Gwoemul [The Host] (2006)

(On DVD, September 2008) This Korean monster movie is most notable for two things: First, for daring conventional wisdom by showing its monster early on, in full daylight, in the middle of a screaming crowd. That sequence is terrific, certainly among the best depiction of mass terror put on film, and promises much for the rest of the story. Alas, The Host is also famous for its refusal to play by the rules of Hollywood happy endings. So much so that the film ends with a sweeping wave of resentment and futility, as the object of the character’s sacrifices is dispensed with. It doesn’t help raise the overall appreciation of a film that is alternately depressing, slow, stupid and dull. The characters act in ways that are moronic enough to drive the plot forward, which makes it almost impossible to empathize for them. There are several plot-holes in the story which become impossible to justify over the several days that the story takes place: a tighter time-frame (a few hours, say) would have paved over several problems, but here they’re just excuses for knocking characters in unconsciousness, killing cell phones, gratuitous chases and incompetent military forces. There’s still a lot to admire about the film (I’m particularly impressed by the sequence in which the image of a Molotov-throwing rioter is transformed into an operatic slow-motion portrayal of a selfless hero), but it’s a film that seems almost determined to undermine any attempt at sympathy. After having seen Cloverfield, it’s not because it’s not from Hollywood that it’s necessarily better.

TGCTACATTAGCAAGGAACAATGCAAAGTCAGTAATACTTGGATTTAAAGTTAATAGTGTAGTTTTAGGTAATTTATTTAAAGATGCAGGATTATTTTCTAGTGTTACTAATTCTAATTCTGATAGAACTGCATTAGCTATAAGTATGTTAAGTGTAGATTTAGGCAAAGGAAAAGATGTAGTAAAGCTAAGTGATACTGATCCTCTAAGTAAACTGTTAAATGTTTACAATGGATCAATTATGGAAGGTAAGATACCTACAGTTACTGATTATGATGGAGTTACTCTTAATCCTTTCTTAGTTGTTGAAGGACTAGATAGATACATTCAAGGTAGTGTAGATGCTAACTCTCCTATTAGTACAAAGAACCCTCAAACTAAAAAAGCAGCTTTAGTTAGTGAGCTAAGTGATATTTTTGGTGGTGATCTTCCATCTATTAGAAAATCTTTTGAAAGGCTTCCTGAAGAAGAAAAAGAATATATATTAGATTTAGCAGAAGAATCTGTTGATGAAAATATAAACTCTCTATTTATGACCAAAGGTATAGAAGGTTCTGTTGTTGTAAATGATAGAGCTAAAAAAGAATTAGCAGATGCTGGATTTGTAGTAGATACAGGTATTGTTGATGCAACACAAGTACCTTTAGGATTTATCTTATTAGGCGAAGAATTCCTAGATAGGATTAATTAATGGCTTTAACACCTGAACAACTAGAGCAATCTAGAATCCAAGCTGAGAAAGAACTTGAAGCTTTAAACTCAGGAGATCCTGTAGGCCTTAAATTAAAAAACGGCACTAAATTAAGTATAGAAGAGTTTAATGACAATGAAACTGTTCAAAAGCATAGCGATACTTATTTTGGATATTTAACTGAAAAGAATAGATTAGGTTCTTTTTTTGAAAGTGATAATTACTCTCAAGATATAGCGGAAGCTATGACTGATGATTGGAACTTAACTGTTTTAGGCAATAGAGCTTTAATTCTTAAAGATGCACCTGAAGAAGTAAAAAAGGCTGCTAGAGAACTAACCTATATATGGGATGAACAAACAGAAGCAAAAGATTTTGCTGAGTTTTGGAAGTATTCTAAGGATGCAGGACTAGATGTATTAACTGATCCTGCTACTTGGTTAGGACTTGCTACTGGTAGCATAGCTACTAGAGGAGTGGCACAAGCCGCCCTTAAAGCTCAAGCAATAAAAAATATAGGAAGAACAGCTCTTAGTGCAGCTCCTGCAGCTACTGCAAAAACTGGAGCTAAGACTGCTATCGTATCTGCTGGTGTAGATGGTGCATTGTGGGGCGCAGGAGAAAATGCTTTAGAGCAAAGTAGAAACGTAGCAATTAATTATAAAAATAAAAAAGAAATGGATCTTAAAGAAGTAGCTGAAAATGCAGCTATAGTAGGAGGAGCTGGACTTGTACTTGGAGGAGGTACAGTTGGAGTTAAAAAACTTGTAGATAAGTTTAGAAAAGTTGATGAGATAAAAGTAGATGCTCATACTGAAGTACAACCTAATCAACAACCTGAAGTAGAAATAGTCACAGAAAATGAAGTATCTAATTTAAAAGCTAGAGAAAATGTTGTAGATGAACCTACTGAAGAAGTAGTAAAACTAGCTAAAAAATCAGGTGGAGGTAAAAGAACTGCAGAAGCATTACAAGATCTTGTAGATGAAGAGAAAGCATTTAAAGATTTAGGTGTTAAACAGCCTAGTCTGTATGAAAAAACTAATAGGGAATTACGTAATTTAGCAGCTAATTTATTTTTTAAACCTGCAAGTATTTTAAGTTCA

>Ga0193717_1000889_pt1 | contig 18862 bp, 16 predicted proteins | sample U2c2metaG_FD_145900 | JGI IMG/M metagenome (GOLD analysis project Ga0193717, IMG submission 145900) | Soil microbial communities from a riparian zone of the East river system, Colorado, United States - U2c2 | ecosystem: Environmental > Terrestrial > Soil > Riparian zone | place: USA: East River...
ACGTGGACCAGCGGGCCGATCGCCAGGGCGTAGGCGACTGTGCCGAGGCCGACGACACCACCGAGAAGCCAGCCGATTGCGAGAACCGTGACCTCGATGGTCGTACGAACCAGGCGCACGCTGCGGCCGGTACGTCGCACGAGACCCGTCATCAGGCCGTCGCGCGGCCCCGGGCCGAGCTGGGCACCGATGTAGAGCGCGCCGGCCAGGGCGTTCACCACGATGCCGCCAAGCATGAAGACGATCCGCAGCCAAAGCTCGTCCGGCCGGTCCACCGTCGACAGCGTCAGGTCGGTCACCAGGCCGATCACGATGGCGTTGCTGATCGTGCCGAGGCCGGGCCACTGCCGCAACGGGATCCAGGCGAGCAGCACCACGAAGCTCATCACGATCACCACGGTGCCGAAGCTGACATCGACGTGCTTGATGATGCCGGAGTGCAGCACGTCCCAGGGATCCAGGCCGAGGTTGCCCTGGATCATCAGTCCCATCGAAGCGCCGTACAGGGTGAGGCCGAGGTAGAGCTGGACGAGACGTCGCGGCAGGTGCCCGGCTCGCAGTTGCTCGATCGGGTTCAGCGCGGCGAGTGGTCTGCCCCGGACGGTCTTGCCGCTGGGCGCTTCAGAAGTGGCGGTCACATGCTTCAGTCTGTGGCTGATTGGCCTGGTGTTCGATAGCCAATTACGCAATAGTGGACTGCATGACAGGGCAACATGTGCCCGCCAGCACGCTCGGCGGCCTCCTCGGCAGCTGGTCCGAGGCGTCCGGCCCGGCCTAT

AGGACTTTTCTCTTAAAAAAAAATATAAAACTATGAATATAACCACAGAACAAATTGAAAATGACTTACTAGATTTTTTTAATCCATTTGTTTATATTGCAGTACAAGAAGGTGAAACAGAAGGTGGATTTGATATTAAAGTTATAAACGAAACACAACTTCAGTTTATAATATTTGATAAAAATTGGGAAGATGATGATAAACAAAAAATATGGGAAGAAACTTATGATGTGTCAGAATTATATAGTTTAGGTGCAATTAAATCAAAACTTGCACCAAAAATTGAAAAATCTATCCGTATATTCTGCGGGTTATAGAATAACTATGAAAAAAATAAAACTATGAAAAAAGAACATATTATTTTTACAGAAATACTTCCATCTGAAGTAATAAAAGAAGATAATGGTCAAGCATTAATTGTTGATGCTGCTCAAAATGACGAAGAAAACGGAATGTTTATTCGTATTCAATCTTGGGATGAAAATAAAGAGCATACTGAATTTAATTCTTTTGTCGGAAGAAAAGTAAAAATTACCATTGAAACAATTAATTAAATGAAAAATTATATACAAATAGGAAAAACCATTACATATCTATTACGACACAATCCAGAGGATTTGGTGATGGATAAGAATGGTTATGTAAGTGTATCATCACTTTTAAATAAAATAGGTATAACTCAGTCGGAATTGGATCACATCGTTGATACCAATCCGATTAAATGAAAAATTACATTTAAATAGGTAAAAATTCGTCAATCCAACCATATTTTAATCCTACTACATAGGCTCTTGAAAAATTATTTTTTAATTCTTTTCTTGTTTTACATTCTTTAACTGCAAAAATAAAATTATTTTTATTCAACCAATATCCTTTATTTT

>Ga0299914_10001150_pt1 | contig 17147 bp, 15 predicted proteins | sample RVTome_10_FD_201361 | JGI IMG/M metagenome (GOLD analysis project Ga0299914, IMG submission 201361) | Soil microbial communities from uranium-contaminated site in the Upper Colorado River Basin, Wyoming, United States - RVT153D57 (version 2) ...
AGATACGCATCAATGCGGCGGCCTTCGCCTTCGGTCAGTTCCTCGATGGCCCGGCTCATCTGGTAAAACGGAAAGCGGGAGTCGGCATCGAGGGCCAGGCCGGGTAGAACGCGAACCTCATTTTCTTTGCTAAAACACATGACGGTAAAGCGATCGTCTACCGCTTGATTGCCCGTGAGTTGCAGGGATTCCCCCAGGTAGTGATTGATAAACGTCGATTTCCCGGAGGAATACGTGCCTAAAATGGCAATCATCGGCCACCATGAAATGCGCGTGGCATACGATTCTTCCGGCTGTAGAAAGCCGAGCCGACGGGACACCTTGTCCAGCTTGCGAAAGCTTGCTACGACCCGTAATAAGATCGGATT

Gonzo: The Life and Work of Dr. Hunter S. Thompson (2008)